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The Colorado River equation, the drought plan and why things have stopped adding up

Daniel Rothberg
Daniel Rothberg
A view of Hoover Dam in the daytime

The National Park Service is preparing for the worst.

In November, the federal agency released its plan for how to operate Lake Mead marinas and launch ramps if the elevation of the Colorado River reservoir — the poster-child for prolonged drought in the Southwest — continues to decline because of overuse and climate change.

To the passerby visiting Lake Mead, it has been clear for some time that things on the Colorado River are not working the way they were intended to. Signs warn of closures to boat launches. Underwater ghost towns are now visible because of low lake levels. From the top of the Hoover Dam, visitors see a bathtub ring, a chalk-colored display of how far the waterline has dropped.

To the water manager, it has been clear for decades that things might not be working right.

The Colorado River equation went awry a long time ago. The reason is simple. In many years, cities and farms are diverting water beyond the amount of runoff that flows into the Colorado River from snowpack in the Rockies. This structural issue has existed for several decades. But the nearly two-decade drought beginning in 2000 brought the structural issue into stark relief.

Some water users, like Nevada, figured out ways to use less water years ago (more on that below). But other water users, like Arizona, have struggled to find ways to use less water amid competing interests from agriculture, cities and developers and a water rights system that does not do it any favors. As a result, Arizona remains the biggest holdout in signing off on a drought plan that the seven states in the Colorado River basin have been working on for years.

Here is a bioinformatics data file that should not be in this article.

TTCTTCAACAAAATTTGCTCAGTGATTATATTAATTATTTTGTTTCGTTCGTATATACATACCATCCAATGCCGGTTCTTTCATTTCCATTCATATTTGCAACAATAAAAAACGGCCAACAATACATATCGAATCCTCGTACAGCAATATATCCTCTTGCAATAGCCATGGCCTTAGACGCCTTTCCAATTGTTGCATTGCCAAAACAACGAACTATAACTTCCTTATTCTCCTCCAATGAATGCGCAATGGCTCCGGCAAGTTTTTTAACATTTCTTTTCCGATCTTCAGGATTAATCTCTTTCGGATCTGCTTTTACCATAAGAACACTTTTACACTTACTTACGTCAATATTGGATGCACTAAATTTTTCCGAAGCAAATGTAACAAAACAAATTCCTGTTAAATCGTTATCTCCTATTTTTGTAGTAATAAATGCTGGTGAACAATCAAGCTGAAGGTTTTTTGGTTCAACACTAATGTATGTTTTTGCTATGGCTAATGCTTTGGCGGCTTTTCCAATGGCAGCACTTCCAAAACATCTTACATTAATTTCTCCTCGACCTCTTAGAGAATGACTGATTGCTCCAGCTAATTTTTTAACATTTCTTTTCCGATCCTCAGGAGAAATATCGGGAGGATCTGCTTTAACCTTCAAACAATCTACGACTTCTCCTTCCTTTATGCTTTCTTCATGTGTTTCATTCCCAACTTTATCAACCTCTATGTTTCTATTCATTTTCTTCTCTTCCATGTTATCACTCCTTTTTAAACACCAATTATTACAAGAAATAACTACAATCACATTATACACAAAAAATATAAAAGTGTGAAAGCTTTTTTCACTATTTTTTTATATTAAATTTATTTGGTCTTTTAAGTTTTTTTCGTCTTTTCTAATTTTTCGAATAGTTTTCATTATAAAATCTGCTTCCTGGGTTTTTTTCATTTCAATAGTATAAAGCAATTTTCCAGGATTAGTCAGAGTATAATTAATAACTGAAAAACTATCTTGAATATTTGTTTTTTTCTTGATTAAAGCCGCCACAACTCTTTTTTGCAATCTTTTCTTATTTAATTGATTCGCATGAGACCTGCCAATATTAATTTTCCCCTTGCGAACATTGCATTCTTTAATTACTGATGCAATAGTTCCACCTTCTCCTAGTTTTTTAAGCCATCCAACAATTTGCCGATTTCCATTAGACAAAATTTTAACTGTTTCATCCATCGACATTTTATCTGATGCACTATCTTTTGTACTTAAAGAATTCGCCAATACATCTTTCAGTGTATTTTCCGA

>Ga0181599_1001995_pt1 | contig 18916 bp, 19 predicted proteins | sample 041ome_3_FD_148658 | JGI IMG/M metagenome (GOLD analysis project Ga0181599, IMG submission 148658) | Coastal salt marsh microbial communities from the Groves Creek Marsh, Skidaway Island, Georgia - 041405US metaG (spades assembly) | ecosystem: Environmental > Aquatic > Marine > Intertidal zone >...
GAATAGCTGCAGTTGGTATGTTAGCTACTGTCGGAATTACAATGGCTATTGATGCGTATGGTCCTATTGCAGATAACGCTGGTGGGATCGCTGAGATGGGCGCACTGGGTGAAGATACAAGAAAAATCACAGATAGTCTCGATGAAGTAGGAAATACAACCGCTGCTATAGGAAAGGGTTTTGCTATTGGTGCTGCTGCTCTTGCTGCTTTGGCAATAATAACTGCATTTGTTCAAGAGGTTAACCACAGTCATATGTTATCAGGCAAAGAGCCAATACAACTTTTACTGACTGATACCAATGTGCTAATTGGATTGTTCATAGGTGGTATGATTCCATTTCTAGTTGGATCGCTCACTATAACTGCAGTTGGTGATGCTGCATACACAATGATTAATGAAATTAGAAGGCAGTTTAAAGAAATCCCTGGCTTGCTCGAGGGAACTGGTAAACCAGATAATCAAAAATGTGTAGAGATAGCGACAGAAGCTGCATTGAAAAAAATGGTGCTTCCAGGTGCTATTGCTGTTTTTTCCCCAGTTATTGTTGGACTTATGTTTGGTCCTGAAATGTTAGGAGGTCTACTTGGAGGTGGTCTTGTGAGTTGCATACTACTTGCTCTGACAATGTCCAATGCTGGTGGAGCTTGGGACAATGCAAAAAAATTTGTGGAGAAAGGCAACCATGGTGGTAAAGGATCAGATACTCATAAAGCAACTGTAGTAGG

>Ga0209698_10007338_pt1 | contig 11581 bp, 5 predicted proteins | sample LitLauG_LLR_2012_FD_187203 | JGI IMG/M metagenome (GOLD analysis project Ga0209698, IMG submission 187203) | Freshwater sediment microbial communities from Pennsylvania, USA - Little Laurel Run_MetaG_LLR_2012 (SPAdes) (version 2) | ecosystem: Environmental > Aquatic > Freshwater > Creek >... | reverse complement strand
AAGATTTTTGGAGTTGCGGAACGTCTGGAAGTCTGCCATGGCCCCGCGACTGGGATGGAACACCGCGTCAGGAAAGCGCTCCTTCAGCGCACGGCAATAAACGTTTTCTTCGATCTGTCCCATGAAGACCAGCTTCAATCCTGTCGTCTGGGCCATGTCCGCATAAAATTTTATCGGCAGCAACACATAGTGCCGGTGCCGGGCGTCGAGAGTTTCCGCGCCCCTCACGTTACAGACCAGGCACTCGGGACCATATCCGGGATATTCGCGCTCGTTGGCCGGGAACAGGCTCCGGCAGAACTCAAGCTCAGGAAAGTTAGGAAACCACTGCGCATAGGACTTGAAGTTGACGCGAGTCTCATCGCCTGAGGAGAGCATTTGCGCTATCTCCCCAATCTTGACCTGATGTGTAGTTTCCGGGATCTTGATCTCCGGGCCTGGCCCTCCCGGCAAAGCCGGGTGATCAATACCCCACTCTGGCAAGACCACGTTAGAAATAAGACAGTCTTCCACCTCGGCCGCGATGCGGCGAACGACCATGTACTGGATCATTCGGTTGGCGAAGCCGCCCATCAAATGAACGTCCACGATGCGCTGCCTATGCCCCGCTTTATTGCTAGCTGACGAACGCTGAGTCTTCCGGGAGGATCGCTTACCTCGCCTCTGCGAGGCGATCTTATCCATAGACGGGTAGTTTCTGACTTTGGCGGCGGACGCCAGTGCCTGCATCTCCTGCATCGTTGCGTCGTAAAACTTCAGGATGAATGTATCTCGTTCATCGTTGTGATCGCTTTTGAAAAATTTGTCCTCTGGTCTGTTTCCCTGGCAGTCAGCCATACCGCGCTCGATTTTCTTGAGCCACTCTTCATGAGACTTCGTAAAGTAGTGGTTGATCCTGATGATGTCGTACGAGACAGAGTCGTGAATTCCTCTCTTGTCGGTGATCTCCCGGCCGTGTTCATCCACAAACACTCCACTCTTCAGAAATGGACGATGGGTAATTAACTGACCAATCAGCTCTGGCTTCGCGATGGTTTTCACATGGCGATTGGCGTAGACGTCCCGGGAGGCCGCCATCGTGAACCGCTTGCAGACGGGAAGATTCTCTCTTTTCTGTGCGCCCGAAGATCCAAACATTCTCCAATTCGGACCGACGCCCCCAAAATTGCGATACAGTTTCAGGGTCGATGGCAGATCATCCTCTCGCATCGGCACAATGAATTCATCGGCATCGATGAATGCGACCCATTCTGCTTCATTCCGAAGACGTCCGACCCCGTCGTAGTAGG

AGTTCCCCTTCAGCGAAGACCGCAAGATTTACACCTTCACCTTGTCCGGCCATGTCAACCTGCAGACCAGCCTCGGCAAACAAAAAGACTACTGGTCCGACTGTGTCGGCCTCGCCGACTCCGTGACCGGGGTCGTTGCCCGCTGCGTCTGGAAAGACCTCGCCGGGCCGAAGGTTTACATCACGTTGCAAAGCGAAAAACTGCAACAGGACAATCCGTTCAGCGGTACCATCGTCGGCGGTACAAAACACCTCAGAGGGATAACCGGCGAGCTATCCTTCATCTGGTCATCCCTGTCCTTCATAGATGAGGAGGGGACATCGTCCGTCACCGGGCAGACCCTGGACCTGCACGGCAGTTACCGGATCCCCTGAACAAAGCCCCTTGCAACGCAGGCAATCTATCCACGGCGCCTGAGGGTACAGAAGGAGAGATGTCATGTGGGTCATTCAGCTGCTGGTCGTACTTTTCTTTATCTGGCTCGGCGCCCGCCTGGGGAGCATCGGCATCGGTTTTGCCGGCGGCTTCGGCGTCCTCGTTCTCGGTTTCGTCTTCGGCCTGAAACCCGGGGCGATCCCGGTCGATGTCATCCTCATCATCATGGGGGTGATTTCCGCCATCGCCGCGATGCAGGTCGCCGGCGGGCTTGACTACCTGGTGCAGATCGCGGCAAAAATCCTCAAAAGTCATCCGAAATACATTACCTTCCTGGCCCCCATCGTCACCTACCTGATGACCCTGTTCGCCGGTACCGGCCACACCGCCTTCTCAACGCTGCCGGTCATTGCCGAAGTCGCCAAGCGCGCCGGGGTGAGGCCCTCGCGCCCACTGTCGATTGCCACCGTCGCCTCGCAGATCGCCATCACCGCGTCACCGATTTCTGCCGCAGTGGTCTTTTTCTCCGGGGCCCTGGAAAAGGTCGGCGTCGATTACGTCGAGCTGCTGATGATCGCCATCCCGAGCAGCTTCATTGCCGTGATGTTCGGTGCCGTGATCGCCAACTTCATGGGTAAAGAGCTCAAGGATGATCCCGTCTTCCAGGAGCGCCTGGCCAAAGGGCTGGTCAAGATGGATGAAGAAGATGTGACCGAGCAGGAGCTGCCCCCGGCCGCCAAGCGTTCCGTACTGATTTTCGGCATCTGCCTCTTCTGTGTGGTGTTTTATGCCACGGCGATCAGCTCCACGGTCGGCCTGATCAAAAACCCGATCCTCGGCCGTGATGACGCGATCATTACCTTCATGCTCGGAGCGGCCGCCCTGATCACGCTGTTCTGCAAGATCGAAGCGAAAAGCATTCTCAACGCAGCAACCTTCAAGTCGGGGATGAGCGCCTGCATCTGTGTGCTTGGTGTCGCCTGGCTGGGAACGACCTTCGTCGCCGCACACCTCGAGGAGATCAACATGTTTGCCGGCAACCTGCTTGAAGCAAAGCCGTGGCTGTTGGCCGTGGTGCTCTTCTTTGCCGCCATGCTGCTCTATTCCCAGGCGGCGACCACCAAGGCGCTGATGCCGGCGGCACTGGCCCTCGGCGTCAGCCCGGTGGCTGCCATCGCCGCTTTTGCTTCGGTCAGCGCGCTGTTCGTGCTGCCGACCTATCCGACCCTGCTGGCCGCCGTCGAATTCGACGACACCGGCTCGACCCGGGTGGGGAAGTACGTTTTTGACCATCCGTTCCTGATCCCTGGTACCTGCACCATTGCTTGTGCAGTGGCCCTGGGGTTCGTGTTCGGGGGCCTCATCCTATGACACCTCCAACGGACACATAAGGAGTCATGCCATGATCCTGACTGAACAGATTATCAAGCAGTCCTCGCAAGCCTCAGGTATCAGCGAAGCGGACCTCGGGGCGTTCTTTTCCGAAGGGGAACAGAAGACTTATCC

If the states cannot agree to plans by Thursday, federal water managers from the Bureau of Reclamation will take action, starting a process to give the federal government more control of the river, challenging the ability for irrigators, cities, and states to manage the river collectively.

Historically, the federal government has allowed the states to make many decisions about how the federal government's complex system of dams and reservoirs on the Colorado River should be managed. Negotiators from the states have created collaborative plans for federal water managers to follow. If the federal government took a unilateral action, it would turn that approach on its head. The bureau has not said what it would do next. But local water managers, including in Nevada, worry it could reduce their ability to advocate for their specific interests.

At a conference in December, Southern Nevada Water Authority General Manager John Entsminger described this move as the federal government “laying down the gauntlet.”

How did we get here?

The year is 1922 and negotiators from the seven states have just signed the Colorado River Compact. Among other things, they divided the massive Colorado River Basin at a crossing known as Lees Ferry in Northern Arizona. Flows below Lees Ferry went to the Lower Basin states of Arizona, California and Nevada. Above Lees Ferry are the Upper Basin states of Colorado, New Mexico, Utah and Wyoming — where the majority of the precipitation fell.